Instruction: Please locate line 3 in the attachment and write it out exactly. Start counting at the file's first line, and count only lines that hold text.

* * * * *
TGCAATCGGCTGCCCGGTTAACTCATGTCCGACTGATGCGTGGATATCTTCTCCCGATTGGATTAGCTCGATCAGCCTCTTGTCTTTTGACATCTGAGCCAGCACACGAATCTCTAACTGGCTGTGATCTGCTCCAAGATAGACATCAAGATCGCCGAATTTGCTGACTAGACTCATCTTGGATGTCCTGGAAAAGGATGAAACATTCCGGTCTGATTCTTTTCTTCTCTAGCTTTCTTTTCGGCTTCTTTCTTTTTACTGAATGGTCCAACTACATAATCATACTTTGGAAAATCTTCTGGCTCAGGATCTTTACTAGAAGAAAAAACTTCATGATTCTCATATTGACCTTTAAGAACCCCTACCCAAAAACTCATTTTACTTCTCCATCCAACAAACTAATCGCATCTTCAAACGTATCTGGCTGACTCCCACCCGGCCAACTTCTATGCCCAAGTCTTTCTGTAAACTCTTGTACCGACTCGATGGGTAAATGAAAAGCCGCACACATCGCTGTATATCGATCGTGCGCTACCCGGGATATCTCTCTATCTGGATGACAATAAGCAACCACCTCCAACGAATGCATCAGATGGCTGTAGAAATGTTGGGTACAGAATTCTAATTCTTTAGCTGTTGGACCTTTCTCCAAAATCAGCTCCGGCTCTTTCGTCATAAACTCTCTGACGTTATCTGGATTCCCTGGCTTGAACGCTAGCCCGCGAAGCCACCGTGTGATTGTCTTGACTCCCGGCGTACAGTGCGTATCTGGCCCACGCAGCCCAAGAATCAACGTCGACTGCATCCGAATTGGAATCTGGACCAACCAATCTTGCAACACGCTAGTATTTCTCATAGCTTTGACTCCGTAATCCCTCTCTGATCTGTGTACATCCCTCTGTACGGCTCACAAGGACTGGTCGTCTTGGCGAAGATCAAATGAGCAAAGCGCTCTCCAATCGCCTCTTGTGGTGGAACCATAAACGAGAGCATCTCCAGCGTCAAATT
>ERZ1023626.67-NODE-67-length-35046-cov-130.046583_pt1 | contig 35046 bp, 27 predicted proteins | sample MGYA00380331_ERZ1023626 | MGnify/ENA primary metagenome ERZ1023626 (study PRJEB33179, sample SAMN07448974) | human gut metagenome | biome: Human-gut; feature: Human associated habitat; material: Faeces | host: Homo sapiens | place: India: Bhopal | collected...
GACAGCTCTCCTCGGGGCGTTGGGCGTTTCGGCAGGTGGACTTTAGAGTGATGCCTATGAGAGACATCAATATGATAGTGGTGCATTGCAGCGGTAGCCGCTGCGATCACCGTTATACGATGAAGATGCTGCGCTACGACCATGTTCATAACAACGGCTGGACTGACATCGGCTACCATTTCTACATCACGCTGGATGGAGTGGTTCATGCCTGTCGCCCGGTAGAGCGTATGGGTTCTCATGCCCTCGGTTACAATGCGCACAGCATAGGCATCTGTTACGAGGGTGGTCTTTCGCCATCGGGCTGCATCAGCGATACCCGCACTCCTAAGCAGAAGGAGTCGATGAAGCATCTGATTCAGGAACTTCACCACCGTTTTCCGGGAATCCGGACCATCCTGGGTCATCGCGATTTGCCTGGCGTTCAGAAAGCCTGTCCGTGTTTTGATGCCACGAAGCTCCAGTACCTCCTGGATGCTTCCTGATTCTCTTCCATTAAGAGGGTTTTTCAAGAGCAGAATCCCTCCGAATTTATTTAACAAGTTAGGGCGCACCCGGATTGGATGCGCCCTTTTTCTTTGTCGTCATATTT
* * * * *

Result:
GACAGCTCTCCTCGGGGCGTTGGGCGTTTCGGCAGGTGGACTTTAGAGTGATGCCTATGAGAGACATCAATATGATAGTGGTGCATTGCAGCGGTAGCCGCTGCGATCACCGTTATACGATGAAGATGCTGCGCTACGACCATGTTCATAACAACGGCTGGACTGACATCGGCTACCATTTCTACATCACGCTGGATGGAGTGGTTCATGCCTGTCGCCCGGTAGAGCGTATGGGTTCTCATGCCCTCGGTTACAATGCGCACAGCATAGGCATCTGTTACGAGGGTGGTCTTTCGCCATCGGGCTGCATCAGCGATACCCGCACTCCTAAGCAGAAGGAGTCGATGAAGCATCTGATTCAGGAACTTCACCACCGTTTTCCGGGAATCCGGACCATCCTGGGTCATCGCGATTTGCCTGGCGTTCAGAAAGCCTGTCCGTGTTTTGATGCCACGAAGCTCCAGTACCTCCTGGATGCTTCCTGATTCTCTTCCATTAAGAGGGTTTTTCAAGAGCAGAATCCCTCCGAATTTATTTAACAAGTTAGGGCGCACCCGGATTGGATGCGCCCTTTTTCTTTGTCGTCATATTT